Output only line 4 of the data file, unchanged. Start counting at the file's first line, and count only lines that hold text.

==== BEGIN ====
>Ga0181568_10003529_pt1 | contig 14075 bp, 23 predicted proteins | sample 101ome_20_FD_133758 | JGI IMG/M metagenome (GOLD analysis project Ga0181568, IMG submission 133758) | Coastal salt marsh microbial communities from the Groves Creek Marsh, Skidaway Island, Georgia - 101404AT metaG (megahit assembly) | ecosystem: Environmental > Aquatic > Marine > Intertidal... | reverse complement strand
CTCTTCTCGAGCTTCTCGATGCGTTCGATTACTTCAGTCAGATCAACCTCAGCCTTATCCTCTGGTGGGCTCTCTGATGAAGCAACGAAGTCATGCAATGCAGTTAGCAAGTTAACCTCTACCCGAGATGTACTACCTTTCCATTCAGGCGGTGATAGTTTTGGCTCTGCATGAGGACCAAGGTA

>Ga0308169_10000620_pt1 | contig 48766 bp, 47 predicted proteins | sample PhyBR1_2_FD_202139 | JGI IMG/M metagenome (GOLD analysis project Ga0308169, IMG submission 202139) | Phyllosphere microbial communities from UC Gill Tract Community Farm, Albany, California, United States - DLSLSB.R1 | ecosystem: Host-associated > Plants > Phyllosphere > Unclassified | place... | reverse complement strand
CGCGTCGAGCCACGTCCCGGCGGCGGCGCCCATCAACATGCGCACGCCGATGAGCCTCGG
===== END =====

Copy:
CGCGTCGAGCCACGTCCCGGCGGCGGCGCCCATCAACATGCGCACGCCGATGAGCCTCGG